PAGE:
The Quingo team recently wrote about a BBC exposé that found many companies and services in the UK which were not doing enough to make themselves accessible for those less able. We were glad to see that since the report many of these companies had taken action to improve their accessibility.
However, a recent article in the Guardian has suggested that only “one in five” train stations in the country are fully accessible.
What the Papworth Trust discovered
Research by the charity Papworth Trust found that some disabled travellers are deterred from taking the train by poorly trained staff and inaccessible stations. In addition to this, two-thirds of people with disabilities said the fact they had to book assistance, instead of simply turning up to go, meant that they used trains less than they otherwise would.
The charity also found that one in five disabled passengers were unaware of additional help through the Passenger Assist service and one in six had mistakenly been told by station staff that advance booking was essential for them to travel on a train. The Quingo team have covered what you need to know about Passenger Assist in a helpful blogpost.
Improving access for those with limited mobility
Here at Quingo we want you to get out and about on your scooter, this includes being able to take your Quingo on the train. To help Quingo scooter users, we’ve outlined some useful information to consider when taking your scooter on the train. Due to this, we were interested to read the statistics uncovered by the Papworth Trust report.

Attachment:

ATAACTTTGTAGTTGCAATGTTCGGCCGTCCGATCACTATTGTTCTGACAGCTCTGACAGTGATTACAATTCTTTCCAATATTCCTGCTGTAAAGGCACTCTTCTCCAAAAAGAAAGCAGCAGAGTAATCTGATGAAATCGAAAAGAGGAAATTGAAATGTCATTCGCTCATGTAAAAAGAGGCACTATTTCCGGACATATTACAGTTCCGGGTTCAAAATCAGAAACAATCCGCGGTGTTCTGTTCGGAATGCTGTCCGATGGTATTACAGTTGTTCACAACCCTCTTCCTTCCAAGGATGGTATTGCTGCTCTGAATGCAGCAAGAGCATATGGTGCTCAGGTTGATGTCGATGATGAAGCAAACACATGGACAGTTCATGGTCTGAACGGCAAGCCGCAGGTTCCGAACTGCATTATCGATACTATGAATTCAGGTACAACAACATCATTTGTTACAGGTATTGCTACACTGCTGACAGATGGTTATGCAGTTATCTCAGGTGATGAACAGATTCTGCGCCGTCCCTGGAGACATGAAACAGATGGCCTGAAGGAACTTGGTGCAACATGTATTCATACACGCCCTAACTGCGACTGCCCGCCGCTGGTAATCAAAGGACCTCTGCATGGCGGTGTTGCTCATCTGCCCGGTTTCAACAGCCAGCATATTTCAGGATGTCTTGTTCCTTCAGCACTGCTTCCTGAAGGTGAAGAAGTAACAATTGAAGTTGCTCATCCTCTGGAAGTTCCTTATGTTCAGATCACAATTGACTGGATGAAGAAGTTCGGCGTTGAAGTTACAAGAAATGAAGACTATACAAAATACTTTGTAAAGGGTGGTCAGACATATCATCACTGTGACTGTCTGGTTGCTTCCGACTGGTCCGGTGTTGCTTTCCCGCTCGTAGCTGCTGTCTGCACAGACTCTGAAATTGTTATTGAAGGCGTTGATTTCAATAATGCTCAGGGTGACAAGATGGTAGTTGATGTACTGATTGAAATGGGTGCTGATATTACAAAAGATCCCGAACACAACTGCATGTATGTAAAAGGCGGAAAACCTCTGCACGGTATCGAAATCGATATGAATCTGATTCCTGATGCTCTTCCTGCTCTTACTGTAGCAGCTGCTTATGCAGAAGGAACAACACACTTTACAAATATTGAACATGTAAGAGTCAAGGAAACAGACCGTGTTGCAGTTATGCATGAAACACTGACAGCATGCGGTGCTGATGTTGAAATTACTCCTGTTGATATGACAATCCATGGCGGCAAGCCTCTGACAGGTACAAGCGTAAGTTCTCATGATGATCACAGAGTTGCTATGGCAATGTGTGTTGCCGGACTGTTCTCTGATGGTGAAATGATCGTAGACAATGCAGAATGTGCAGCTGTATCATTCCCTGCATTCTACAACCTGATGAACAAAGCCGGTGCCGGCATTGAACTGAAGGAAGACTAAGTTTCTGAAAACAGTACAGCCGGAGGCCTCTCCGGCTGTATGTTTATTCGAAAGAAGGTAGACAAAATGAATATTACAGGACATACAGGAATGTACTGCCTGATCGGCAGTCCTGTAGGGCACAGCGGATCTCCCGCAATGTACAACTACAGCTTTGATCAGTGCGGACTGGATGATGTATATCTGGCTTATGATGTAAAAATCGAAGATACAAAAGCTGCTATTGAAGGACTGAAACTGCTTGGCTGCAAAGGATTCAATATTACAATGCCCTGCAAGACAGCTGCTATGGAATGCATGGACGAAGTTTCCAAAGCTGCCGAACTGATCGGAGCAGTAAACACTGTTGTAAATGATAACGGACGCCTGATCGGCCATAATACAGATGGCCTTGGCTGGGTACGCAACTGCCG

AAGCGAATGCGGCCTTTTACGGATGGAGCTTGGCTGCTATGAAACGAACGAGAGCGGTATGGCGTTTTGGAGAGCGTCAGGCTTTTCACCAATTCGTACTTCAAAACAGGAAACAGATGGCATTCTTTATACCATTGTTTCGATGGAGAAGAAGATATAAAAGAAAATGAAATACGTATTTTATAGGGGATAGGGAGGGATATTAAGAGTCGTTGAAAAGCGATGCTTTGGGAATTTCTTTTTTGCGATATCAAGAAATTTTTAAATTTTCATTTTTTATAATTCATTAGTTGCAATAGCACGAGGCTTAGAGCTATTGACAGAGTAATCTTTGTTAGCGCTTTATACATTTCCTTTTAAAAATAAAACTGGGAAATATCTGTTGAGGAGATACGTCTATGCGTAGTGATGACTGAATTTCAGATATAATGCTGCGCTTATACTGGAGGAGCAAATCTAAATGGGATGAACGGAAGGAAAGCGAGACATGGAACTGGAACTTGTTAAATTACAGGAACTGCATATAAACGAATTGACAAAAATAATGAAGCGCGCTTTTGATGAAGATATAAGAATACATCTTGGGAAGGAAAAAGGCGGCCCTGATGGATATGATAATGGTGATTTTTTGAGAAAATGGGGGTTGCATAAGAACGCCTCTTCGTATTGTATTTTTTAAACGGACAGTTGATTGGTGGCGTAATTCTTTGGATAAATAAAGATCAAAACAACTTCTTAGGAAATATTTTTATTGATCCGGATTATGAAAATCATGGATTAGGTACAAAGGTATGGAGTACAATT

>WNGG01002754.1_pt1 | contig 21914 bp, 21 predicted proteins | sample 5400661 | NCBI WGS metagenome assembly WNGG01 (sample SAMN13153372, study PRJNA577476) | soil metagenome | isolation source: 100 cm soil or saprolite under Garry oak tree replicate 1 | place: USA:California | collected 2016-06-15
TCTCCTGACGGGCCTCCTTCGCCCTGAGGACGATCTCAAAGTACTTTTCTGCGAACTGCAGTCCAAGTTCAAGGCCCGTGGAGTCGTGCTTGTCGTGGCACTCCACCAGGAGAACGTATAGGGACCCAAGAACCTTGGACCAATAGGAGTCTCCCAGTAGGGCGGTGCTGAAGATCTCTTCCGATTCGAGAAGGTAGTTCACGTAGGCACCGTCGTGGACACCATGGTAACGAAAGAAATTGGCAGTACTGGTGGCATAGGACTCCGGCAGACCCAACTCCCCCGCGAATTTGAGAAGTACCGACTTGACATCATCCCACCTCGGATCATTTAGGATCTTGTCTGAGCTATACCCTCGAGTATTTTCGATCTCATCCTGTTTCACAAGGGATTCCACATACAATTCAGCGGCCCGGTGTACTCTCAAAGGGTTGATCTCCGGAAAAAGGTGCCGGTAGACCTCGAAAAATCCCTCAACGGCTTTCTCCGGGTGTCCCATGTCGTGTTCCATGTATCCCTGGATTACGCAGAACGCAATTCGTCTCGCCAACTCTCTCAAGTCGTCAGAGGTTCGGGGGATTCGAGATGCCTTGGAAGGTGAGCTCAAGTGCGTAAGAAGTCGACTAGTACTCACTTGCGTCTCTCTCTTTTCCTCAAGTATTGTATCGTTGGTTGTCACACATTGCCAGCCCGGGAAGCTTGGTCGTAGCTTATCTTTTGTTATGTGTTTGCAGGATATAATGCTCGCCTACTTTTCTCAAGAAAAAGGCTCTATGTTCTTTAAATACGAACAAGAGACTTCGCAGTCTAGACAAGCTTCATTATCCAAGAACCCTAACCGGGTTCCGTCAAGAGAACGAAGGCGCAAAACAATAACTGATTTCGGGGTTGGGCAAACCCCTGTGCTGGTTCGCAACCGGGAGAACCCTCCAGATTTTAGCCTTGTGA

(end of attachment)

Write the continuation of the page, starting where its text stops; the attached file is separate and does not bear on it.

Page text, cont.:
Vicky McDermott, the charity’s chief executive, said: “People’s experiences of rail travel vary hugely depending on accessibility and the attitudes and training of staff. We have identified some small and easy changes which could make a big difference to disabled people.”
Is progress just around the corner?
Is universal accessibility far away then? The Papworth Trust said that improving access at just 67 of the busiest stations would mean that three-quarters of all rail journeys would have accessible stops. However, as many of our stations date back to the Victorian era, making all of them fully accessible will prove a challenge.
The trust also said that some progress had been made, with the number of accessible stations having doubled over the past 12 years. The government has also said that more than 1,100 stations will have seen some improvements under the Access for All programme by the end of 2015. All trains will be required by law to meet modern accessibility standards by 2020; according to the Department of Transport, 60% had already reached that target.
At Quingo, we understand that some disabled travellers are put off by having to ask for assistance when travelling by rail. However, as the report details, things are improving on our trains and at our rail stations. This should encourage more Quingo users to get out and about and take advantage of the increased freedom that using a Quingo 5 wheel scooter offers.